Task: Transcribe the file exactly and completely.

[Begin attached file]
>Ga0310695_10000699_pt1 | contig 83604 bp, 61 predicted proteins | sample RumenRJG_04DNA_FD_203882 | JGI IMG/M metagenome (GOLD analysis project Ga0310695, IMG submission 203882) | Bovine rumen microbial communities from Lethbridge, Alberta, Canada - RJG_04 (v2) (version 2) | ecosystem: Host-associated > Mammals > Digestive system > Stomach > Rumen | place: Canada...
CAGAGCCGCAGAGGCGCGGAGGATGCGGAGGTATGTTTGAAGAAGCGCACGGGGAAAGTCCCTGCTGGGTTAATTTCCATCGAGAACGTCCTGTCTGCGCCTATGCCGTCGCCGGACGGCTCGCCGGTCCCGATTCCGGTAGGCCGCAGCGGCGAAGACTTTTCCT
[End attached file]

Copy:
>Ga0310695_10000699_pt1 | contig 83604 bp, 61 predicted proteins | sample RumenRJG_04DNA_FD_203882 | JGI IMG/M metagenome (GOLD analysis project Ga0310695, IMG submission 203882) | Bovine rumen microbial communities from Lethbridge, Alberta, Canada - RJG_04 (v2) (version 2) | ecosystem: Host-associated > Mammals > Digestive system > Stomach > Rumen | place: Canada...
CAGAGCCGCAGAGGCGCGGAGGATGCGGAGGTATGTTTGAAGAAGCGCACGGGGAAAGTCCCTGCTGGGTTAATTTCCATCGAGAACGTCCTGTCTGCGCCTATGCCGTCGCCGGACGGCTCGCCGGTCCCGATTCCGGTAGGCCGCAGCGGCGAAGACTTTTCCT